Decreased vascular responsiveness produced by angiotensin-converting enzyme inhibitors in the rat isolated kidney.
The effects of three angiotensin converting enzyme (ACE) inhibitors - captopril, MK-421 diacid, and teprotide - on renal vascular responses to graded (50, 100, 200 ng) injections of norepinephrine (NE) were examined in rat isolated perfused kidneys, having a mean basal perfusion pressure of 78 +/- 10 mm Hg. The minimum dose of captopril (0.05 microgram/ml, low dose) that abolished the vasoconstrictor responses to 100 and 200 ng angiotensin I did not affect NE-induced renal vasoconstriction, whereas a dose 100 times greater (high-dose captopril, 5 micrograms/ml) reduced the vasoconstrictor action of NE. MK-421 diacid also at high dose (1 microgram/ml), caused similar reduction in renal vasoconstrictor responses to NE. In contrast, a high dose of teprotide (50 micrograms/ml) did not affect renal vascular responsiveness to NE. The threshold dose of NE that released prostaglandins, measured by bioassay, was 50 ng. Indomethacin (1 microgram/ml) prevented NE-induced release of prostaglandins but did not affect the ability of captopril to attenuate NE-induced vasoconstriction. We conclude that captopril and MK-421 diacid decreases vascular reactivity in the rat isolated kidney by a mechanism independent of ACE inhibition and unrelated to a prostaglandin-dependent vascular mechanism. Moreover, the presence of mercapto function in the ACE inhibitor is not essential since captopril, which has a sulfhydryl group, and MK-421 diacid, which lacks this group, have similar effects on renal vascular responsiveness.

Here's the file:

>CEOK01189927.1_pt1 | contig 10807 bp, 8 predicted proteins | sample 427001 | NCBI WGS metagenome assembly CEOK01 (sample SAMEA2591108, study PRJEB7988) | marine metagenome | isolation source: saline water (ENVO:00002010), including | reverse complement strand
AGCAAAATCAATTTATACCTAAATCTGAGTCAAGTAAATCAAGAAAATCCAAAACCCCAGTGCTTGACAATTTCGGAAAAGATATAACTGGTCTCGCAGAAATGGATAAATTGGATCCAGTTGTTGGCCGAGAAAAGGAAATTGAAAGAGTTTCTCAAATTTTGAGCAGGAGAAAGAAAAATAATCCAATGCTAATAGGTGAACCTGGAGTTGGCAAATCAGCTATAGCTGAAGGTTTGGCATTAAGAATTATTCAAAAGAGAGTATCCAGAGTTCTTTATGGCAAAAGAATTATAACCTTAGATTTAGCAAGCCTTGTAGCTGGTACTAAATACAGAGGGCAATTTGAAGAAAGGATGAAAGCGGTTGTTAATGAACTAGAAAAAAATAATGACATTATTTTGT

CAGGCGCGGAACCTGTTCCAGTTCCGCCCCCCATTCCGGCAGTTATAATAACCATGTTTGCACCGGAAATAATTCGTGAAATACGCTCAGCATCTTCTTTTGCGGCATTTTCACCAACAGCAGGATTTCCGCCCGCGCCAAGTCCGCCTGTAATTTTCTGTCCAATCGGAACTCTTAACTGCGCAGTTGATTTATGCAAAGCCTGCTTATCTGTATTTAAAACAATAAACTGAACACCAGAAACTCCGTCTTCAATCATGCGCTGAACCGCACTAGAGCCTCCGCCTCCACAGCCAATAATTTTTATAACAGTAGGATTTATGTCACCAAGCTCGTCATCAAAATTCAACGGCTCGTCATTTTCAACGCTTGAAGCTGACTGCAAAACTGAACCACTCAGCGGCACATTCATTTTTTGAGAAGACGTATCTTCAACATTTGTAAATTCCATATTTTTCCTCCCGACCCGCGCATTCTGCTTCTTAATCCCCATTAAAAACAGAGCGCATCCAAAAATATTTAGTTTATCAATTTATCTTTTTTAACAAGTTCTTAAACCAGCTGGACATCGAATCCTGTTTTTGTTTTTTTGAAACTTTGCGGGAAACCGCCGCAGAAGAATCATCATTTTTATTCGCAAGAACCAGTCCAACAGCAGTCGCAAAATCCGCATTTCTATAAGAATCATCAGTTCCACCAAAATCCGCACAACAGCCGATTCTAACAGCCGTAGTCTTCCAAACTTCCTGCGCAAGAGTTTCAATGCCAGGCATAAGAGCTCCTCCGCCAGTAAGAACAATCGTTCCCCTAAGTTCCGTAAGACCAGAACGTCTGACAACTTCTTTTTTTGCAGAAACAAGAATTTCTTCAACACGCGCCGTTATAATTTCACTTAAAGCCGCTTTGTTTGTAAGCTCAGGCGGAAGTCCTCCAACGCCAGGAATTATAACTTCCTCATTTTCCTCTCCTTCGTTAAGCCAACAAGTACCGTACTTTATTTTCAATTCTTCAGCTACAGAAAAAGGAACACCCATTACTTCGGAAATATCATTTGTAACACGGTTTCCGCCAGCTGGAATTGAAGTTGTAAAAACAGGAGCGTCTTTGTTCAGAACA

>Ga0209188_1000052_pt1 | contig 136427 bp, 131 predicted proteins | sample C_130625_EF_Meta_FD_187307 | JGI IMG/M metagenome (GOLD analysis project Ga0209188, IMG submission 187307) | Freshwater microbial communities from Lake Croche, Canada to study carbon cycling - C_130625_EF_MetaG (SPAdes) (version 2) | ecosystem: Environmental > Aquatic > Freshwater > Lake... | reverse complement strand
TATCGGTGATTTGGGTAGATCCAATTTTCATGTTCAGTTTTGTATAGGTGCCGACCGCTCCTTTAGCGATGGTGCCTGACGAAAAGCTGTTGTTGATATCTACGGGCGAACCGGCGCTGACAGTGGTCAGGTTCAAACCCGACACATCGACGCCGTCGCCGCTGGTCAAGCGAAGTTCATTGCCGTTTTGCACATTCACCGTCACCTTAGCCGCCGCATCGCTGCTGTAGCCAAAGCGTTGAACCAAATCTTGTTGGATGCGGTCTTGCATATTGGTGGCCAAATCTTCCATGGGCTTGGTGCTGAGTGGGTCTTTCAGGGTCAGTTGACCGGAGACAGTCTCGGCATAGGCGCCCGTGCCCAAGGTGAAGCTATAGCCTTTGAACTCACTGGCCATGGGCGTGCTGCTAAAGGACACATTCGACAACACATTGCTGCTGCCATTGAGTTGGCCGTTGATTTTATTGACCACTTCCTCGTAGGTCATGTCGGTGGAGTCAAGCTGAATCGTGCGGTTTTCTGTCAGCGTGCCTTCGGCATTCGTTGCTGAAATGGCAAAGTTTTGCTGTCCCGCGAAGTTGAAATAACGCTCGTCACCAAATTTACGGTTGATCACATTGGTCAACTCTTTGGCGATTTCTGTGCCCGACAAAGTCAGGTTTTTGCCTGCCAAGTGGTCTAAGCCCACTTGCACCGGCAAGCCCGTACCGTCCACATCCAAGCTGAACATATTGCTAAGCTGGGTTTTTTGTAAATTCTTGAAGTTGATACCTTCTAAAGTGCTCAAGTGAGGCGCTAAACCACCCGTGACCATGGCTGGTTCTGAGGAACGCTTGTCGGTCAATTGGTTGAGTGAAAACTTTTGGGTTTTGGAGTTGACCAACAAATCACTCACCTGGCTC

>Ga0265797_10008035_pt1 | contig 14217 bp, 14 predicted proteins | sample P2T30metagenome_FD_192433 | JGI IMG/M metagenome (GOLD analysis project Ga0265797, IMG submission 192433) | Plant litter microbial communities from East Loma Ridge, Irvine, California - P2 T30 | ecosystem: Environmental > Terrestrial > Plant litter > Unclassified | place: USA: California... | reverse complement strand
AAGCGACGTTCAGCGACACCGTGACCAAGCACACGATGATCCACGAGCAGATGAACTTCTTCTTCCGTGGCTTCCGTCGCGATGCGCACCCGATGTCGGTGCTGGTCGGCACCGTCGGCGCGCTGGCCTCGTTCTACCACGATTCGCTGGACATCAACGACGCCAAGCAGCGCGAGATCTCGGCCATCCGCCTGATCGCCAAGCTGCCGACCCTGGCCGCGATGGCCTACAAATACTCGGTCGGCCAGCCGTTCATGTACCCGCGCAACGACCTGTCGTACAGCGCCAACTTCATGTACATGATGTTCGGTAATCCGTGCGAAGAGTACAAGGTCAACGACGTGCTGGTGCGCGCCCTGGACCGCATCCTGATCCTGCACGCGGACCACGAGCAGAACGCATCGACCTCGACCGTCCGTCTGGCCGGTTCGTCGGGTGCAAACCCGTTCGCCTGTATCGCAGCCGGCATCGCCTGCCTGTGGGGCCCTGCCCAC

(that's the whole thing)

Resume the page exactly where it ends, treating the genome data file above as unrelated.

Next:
- Copyright © 1982 by American Heart Association